This sculpture stands within a dedicated reserve opposite the Central Fire Station on the banks of the Avon River, and was created by Christchurch artist, Graham Bennett. It is a silent tribute to firefighters worldwide who risk their lives daily in the pursuit of their duty.
The plaque reminds us that “Firefighters are always in the front line and never more so than on September 11, 2001, when international terrorists hijacked four domestic American jet airliners and flew two of them, along with their passengers, into the twin towers of New York’s World Trade Center. The two towers imploded and collapsed, and among the more than 2800 dead were 343 New York firefighters. All that remained of the twin towers, and the lost lies within was a mountainous pile of twisted steel and smoking rubble. In May 2002, five steel girders, weighing 5.5 tons were salvaged from the site of the World Trade Center and gifted to the City of Christchurch by the city of New York for use in a public artwork to honor all firefighters worldwide. The suspended component or “spear” in its red hot state fell from the 102nd floor of World Trade Center Tower piercing the subway below”.
As Americans who did not witness the carnage in New York City we were deeply moved to find the girders here, half way around the world. And reminded of the horror and disbelief of that day seeing the destruction done to these massive hunks of steel.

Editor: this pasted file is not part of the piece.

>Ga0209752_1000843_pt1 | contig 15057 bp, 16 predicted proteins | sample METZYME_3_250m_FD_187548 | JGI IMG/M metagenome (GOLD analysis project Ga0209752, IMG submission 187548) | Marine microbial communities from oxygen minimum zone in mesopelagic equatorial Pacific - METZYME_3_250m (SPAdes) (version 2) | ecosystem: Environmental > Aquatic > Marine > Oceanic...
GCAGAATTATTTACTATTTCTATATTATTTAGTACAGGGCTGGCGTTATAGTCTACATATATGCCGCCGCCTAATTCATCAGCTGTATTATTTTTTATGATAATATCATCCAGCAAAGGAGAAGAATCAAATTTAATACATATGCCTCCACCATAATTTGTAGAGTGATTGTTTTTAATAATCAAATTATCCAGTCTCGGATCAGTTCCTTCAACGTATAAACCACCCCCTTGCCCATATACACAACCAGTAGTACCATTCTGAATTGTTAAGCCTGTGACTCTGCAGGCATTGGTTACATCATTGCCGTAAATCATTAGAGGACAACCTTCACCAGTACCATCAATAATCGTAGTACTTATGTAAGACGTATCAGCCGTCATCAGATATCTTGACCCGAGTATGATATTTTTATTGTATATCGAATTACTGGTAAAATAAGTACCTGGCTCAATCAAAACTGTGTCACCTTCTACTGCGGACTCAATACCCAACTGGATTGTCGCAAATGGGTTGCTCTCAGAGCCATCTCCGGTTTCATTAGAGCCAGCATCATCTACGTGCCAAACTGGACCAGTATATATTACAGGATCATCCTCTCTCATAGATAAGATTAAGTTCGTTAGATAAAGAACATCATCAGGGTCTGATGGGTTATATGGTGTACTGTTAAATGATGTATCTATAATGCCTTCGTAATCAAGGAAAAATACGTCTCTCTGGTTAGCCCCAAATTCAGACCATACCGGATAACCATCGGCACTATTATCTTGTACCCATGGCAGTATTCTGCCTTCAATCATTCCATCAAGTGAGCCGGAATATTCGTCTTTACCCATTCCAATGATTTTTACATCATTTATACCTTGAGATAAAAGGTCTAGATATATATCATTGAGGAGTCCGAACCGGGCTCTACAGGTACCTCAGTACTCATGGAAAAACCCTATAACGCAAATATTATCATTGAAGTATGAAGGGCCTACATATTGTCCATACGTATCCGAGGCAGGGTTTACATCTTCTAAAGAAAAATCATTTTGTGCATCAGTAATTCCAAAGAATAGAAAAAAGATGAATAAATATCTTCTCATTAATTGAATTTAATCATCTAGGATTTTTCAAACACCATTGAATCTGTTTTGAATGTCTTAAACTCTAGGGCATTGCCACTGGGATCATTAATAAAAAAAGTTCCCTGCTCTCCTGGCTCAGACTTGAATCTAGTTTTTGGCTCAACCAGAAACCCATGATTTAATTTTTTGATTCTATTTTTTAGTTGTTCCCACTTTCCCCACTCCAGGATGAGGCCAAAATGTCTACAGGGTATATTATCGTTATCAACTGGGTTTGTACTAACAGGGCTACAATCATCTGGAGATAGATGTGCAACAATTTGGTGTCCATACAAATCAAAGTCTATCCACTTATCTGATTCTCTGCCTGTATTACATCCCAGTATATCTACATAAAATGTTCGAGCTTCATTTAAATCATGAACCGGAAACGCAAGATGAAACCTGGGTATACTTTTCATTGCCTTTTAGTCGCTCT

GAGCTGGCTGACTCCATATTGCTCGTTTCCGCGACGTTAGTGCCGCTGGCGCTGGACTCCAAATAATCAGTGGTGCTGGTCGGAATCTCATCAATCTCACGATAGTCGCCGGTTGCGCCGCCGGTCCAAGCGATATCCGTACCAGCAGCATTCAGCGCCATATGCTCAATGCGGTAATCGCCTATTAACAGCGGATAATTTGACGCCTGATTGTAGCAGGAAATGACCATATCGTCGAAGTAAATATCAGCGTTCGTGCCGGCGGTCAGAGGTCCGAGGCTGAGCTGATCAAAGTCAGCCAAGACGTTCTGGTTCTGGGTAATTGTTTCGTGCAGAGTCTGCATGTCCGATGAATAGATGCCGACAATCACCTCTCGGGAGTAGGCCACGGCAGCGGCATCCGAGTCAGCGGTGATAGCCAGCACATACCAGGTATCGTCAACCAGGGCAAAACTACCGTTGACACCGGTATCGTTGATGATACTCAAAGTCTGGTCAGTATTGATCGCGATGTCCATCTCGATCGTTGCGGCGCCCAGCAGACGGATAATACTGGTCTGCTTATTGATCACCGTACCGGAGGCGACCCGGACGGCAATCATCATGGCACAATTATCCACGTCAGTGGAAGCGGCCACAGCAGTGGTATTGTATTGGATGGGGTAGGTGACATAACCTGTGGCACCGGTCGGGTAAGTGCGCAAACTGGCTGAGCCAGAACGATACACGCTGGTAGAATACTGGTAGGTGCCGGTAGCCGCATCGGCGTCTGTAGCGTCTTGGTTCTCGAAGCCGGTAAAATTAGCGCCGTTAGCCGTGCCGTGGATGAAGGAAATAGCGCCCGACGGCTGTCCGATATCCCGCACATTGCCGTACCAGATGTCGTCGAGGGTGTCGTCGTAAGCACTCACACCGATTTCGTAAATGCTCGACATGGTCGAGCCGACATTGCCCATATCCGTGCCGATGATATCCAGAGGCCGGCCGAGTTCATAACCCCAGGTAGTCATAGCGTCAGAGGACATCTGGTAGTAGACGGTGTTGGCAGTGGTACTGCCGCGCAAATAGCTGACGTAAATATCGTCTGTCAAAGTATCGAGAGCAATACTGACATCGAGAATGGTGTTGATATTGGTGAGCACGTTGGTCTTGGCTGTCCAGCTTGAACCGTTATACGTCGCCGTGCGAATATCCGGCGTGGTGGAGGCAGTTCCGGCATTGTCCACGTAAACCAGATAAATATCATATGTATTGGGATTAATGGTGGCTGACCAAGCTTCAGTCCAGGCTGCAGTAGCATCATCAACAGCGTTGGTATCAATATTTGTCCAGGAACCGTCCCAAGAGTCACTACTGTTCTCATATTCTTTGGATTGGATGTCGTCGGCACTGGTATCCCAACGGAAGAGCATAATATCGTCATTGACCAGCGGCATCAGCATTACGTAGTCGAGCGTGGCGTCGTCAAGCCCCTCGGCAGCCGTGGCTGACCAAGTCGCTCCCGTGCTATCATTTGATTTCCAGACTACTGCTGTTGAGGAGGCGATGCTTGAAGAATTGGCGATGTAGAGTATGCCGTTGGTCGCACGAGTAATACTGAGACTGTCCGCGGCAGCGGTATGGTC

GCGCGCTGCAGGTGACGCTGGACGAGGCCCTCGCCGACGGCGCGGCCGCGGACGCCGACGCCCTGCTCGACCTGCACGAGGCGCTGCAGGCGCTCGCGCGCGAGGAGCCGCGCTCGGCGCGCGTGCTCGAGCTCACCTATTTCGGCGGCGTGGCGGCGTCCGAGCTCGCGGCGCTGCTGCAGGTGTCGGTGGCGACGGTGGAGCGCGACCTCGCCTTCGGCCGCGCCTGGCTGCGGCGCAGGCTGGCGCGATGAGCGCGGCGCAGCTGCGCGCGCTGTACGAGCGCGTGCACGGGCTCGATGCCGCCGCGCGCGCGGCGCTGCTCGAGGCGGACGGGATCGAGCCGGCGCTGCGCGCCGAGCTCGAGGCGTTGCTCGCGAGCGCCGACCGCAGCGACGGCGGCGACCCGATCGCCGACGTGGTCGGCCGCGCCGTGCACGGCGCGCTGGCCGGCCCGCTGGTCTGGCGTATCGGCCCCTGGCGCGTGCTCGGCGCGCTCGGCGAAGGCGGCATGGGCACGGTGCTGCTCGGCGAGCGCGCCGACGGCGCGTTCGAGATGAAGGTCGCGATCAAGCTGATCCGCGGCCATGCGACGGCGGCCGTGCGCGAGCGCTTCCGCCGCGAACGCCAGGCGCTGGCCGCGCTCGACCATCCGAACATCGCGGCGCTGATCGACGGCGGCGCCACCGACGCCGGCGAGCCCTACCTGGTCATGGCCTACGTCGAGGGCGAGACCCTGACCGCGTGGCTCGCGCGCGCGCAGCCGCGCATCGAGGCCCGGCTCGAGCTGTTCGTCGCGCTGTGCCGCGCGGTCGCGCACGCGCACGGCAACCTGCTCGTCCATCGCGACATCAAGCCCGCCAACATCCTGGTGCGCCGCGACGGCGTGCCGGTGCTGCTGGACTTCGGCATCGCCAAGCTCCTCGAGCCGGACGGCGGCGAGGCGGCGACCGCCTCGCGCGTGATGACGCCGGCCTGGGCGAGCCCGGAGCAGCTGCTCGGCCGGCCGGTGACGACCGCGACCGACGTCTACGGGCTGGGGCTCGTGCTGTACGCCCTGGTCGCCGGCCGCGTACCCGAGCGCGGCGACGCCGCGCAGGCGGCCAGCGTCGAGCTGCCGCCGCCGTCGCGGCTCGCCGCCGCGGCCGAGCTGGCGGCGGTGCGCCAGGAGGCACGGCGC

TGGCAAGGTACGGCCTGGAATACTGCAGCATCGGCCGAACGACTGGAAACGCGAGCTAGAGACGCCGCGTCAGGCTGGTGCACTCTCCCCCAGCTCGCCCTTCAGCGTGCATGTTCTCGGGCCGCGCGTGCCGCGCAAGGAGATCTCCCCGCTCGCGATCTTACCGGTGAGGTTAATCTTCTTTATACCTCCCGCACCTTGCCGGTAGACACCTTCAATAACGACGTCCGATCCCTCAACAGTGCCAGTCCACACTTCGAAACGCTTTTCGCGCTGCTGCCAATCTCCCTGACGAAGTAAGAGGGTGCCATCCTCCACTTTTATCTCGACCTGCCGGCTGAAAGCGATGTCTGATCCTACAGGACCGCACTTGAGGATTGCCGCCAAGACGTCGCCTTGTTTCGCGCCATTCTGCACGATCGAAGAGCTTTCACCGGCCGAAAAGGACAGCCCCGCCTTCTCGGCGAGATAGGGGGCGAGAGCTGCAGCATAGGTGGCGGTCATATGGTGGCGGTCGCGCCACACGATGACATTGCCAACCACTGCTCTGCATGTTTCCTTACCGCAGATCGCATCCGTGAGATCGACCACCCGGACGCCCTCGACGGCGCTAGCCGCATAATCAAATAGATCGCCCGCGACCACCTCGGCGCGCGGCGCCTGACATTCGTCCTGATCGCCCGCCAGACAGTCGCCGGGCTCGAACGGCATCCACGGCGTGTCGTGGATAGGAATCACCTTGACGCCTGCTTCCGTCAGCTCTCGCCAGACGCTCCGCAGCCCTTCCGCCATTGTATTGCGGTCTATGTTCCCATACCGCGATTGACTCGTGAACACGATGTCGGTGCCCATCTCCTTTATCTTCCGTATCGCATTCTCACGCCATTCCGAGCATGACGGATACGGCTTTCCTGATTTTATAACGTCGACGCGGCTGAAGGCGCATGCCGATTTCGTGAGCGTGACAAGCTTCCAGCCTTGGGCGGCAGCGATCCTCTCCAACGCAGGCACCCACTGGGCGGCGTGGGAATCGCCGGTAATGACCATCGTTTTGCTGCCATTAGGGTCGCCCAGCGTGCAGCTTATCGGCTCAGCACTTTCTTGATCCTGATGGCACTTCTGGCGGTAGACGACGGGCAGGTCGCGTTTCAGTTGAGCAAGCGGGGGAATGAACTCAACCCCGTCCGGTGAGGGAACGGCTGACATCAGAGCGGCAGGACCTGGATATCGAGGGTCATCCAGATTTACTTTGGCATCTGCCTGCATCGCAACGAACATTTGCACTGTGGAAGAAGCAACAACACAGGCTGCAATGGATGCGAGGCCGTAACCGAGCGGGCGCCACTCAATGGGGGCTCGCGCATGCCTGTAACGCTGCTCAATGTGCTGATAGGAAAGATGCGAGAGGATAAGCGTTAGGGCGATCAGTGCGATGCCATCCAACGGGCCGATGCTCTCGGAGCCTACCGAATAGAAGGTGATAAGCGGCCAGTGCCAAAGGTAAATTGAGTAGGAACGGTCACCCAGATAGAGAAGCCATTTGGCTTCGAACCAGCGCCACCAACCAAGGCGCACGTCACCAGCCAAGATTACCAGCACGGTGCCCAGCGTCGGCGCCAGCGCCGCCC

Exploring Christchurch by foot, we ended up at the Art Center. It is a hub for arts, crafts and entertainment in Christchurch, and is located in the neo-gothic former University of Canterbury buildings. This particular day is was gray and cool, so we were looking for soup, and found some great homemade black bean soup in one of the cafes here. After lunch we checked out some of the artist studios that inhabit many of the buildings and came across a textile class – kids sewing, quilting and weaving. Jay took some great photos – notice the cool quilt on the wall!
A fine rain began as we walked through the Botanical Gardens on our way back to the room. The flowers photograph well, but I was also struck by the variety and beauty of the numerous old trees.
Another day we happened upon a group of Maori performance artists… each woman with a chin tattoo.
A little research revealed the following tale…
The word “tattoo” comes from the Tahitian word “tatau”. Captain James Cook used the word “tattow” when he witnessed tattooing for the first time in Tahiti, in 1769.
According to Māori mythology, tattooing commenced with a love affair between a young man by the name of Mataora (which means “Face of Vitality”) and a young princess of the underworld by the name of Niwareka.
One day however, Mataora beat Niwareka, and she left Mataroa, running back to her father’s realm which was named “Uetonga”.